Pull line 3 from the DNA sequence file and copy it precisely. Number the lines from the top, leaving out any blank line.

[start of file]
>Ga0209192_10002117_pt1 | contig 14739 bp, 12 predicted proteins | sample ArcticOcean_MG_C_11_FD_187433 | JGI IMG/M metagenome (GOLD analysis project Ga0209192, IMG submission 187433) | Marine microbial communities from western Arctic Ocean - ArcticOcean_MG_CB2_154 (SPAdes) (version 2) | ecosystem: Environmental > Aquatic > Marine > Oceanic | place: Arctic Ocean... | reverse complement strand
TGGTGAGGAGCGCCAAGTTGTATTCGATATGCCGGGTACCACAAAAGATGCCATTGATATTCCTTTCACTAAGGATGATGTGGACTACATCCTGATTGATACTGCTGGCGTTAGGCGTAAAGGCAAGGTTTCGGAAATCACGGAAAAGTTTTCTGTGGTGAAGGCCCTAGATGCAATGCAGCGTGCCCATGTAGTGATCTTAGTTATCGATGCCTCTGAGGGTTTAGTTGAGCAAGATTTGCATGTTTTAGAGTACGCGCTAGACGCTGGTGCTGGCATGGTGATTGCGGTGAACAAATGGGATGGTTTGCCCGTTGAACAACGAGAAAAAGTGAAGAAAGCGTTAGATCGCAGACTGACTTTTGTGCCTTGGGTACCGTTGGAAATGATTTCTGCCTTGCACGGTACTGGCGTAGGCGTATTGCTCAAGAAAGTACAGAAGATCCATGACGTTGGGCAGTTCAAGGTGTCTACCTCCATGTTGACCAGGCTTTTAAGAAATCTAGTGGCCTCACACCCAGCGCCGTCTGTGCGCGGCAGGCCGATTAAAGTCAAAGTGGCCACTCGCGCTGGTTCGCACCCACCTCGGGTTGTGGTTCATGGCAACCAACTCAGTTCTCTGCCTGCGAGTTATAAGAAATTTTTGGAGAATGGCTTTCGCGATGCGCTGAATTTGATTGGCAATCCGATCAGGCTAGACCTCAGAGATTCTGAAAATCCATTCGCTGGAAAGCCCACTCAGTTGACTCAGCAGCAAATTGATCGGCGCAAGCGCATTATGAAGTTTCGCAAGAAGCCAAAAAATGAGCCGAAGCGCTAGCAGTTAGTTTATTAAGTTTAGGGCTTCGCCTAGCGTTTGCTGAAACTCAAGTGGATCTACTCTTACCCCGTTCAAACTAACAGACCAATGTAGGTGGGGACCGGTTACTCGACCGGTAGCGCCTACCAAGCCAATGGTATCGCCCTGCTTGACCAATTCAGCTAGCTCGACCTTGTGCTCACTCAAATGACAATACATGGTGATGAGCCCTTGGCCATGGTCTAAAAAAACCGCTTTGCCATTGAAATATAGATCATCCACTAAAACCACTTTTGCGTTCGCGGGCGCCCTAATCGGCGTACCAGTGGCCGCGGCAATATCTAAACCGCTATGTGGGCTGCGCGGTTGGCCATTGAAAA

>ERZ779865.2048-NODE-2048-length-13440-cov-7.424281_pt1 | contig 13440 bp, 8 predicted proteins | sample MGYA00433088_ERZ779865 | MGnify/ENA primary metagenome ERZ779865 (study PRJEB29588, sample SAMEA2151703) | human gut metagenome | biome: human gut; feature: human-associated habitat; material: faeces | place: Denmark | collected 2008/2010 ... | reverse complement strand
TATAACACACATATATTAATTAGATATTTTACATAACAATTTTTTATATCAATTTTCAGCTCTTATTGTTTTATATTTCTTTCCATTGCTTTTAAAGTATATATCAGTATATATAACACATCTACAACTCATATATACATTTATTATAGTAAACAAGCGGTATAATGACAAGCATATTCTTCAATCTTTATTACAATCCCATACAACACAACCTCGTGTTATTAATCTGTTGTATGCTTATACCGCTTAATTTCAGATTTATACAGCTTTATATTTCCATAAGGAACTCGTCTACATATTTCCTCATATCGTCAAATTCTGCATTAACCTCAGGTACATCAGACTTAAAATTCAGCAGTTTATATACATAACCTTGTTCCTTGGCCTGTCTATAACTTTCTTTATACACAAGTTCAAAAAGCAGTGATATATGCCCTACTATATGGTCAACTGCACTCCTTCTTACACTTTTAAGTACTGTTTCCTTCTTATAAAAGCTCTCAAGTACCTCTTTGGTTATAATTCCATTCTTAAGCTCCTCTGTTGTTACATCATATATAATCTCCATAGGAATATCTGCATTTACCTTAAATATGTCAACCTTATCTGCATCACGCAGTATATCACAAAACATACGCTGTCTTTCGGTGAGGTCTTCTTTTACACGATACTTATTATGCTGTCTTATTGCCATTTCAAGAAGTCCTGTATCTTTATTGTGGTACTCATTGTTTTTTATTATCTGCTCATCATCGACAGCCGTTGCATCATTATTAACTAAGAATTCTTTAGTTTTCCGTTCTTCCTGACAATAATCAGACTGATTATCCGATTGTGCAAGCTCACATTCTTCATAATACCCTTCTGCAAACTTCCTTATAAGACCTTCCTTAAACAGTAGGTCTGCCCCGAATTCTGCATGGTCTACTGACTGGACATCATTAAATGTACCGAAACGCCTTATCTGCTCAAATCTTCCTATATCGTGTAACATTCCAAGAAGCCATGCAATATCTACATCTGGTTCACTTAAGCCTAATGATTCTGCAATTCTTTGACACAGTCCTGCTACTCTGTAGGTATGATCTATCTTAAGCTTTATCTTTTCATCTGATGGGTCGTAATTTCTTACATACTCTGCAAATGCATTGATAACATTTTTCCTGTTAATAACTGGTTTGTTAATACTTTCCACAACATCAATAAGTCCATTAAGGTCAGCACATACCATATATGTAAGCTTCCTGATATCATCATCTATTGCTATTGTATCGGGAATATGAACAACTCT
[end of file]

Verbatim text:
>ERZ779865.2048-NODE-2048-length-13440-cov-7.424281_pt1 | contig 13440 bp, 8 predicted proteins | sample MGYA00433088_ERZ779865 | MGnify/ENA primary metagenome ERZ779865 (study PRJEB29588, sample SAMEA2151703) | human gut metagenome | biome: human gut; feature: human-associated habitat; material: faeces | place: Denmark | collected 2008/2010 ... | reverse complement strand